Seven Mile Bridge: Construction, History & Facts

Instructor: Christopher Muscato

Chris has a master's degree in history and teaches at the University of Northern Colorado.

The Seven Mile Bridge is a symbol of perseverance and ingenuity thanks to its location. In this lesson, we'll look at the long history of this bridge and see how people are able to use it today.

The Seven Mile Bridge

The Florida Keys are absolutely spectacular. With the sparkling waters, soft sand, and warm sun there's really just one problem: they're a little hard to get to, or at least, they used to be. The history of transportation construction is really the history of figuring out how to get stuff to places that are hard to reach, and the Florida Keys presented a constant challenge. Today, the legacy of this long story is embodied in the Seven Mile Bridge, a part of the 110-mile long Ocean Highway that connects the remote Keys to the mainland.

The Seven Mile Bridge
Seven Mile Bridge

The Old Bridge

The history of the Seven Mile Bridge is really the story of two bridges. The first begins with railroad tycoon and partial founder of Rockefeller's famous Standard Oil Company, Henry Morrison Flagler. Flagler saw southern Florida, still largely underdeveloped in the late 19th century, as a great business opportunity and sunk his fortune into building up St. Augustine, Miami, and Palm Beach. To connect Florida to other industrial networks, he envisioned a grand railroad, eventually known as the Florida East Coast Railway.

By the early 20th century, the railway had become tremendously successful, and was looking to expand south from mainland Florida and into the remote Florida Keys (then only accessible by boat). The goal was to be able to get American products as far into the Caribbean as possible and then into the newly announced Panama Canal. From 1909 to 1912, Flagler oversaw the construction of the Oversea Railroad, which was mocked as an engineering impossibility in its day. Flagler, of course, had the last laugh after his railroad was completed and heralded as the 8th Wonder of the World.

The most impressive stretch of this railway was known as the Seven Mile Bridge, one of the longest segmented bridges in the world. In 1935, however, it was badly damaged in a hurricane and sold to the United States government. The government rebuilt and widened it for automobile use, and added a section that could open to allow for passing ships. This new road was also heralded as a marvel of modern engineering, built over the constant challenge presented by construction in even the calmest of waters.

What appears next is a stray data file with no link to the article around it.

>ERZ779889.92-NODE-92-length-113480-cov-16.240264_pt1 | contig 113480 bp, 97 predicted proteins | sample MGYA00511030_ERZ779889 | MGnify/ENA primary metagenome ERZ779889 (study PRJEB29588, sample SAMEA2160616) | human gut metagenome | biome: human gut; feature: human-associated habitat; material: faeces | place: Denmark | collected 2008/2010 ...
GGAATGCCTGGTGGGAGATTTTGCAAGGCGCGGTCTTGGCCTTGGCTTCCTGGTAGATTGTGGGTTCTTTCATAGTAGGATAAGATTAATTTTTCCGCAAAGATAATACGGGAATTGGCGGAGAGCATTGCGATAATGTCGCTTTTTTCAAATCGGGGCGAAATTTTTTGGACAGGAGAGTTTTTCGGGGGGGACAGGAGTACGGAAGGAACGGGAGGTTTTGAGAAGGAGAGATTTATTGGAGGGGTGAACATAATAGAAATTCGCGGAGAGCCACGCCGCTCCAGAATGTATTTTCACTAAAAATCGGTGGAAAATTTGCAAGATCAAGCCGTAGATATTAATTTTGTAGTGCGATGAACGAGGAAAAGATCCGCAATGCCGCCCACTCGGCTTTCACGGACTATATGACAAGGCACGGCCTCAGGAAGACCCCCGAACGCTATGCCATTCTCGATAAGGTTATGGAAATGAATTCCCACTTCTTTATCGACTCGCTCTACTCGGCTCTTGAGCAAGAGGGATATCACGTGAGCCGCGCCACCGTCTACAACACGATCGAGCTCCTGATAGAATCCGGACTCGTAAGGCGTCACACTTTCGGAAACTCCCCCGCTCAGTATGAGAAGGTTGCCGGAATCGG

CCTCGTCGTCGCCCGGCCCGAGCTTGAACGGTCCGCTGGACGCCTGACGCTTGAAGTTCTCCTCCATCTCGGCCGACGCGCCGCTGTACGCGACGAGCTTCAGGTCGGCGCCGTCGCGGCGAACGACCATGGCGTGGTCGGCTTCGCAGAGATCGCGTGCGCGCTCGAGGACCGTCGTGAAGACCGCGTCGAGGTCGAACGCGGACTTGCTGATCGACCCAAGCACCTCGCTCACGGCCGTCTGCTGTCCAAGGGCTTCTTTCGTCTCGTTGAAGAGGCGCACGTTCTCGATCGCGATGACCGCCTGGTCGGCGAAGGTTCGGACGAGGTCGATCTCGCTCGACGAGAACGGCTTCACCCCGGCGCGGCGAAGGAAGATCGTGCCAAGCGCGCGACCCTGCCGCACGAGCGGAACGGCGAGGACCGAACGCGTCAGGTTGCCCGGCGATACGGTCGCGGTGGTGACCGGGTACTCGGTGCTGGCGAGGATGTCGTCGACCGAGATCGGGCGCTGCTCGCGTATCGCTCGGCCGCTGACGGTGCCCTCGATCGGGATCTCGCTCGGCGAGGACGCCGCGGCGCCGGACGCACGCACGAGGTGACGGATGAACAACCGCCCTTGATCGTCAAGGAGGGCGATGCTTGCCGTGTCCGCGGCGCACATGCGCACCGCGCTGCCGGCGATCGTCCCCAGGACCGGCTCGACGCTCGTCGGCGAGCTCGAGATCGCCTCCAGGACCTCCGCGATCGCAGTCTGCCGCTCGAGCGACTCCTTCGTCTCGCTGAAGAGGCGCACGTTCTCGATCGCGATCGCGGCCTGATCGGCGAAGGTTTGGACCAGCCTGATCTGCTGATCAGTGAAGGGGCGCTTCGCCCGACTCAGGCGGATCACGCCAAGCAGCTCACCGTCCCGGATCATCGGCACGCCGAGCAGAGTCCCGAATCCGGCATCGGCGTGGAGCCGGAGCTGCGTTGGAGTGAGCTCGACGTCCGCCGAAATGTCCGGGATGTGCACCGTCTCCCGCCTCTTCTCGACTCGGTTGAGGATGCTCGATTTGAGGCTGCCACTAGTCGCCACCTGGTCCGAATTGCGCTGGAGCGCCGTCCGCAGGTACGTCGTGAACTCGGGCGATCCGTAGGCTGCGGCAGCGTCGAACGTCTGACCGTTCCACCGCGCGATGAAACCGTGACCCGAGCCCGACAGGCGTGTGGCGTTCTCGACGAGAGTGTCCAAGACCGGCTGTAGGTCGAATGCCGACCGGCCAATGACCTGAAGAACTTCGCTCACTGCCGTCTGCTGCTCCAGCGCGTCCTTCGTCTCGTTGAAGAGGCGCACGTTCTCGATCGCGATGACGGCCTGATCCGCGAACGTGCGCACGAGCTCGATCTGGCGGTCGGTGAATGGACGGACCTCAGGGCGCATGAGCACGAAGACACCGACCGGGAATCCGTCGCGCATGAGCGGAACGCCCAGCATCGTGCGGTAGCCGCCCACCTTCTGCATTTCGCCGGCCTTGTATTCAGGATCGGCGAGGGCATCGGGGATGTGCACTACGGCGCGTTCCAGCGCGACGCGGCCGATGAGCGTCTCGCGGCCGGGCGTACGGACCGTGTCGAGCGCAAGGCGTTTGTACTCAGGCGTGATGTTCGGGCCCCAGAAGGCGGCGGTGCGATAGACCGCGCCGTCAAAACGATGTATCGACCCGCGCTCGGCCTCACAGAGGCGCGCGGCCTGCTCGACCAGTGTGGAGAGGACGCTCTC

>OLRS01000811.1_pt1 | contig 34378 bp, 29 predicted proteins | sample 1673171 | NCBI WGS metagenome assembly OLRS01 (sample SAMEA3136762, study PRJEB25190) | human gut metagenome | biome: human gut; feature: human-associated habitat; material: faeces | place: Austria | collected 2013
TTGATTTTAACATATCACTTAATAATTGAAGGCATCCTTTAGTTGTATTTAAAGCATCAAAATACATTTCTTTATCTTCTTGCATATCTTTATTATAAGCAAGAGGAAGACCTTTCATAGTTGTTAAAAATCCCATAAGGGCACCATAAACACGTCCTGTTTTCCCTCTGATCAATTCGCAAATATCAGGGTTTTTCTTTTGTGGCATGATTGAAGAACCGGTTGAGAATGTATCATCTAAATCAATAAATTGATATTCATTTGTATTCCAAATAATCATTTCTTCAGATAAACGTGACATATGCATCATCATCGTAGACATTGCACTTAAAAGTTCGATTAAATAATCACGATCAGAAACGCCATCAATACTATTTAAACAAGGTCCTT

The New Bridge

Unfortunately, the old bridge began to erode over time thanks to the constant exposure to salt water and tropical storms. After Hurricane Donna caused major damage in 1960, it became clear that a new bridge would be needed.

The new bridge, as seen from the old
A View from the Old Bridge

Construction began in 1978. The challenge with a bridge like the new Seven Mile Bridge isn't that the structure has to support its own weight over a deep chasm; it's that it stretches for miles with nothing to realistically anchor it to. So, many traditional types of bridges (from arch to suspension) were not viable. The Seven Mile Bridge is, therefore, a very simple box and girder style of bridge, in which a deck of concrete is supported by steel girders that distribute weight across dozens of columns.

It's a simple system, but maritime construction itself is never simple. To mitigate the challenges of building at sea, the bridge was created from precast concrete spans that were built offsite and assembled over the water. New engineers also made a few adjustments to make the new bridge more efficient. The Seven Mile Bridge is higher off the water than the old bridge, protecting it from waves, and features an elevated section tall enough for ships to pass underneath. This innovation eliminates the need for swinging or raising spans that open up, letting ships pass but also stopping the flow of vehicle traffic. It should be noted that there was one other slight change: while the new road is nearly parallel to the old there are some deviations. As a result, the new Seven Mile Bridge is actually only 6.8 miles long. Don't tell anyone.

The new bridge has some new features, like this elevated section
An Elevated Section

To unlock this lesson you must be a Study.com Member.
Create your account

Register to view this lesson

Are you a student or a teacher?

Unlock Your Education

See for yourself why 30 million people use Study.com

Become a Study.com member and start learning now.
Become a Member  Back
What teachers are saying about Study.com
Try it risk-free for 30 days

Earning College Credit

Did you know… We have over 200 college courses that prepare you to earn credit by exam that is accepted by over 1,500 colleges and universities. You can test out of the first two years of college and save thousands off your degree. Anyone can earn credit-by-exam regardless of age or education level.

To learn more, visit our Earning Credit Page

Transferring credit to the school of your choice

Not sure what college you want to attend yet? Study.com has thousands of articles about every imaginable degree, area of study and career path that can help you find the school that's right for you.

Create an account to start this course today
Try it risk-free for 30 days!
Create an account
Support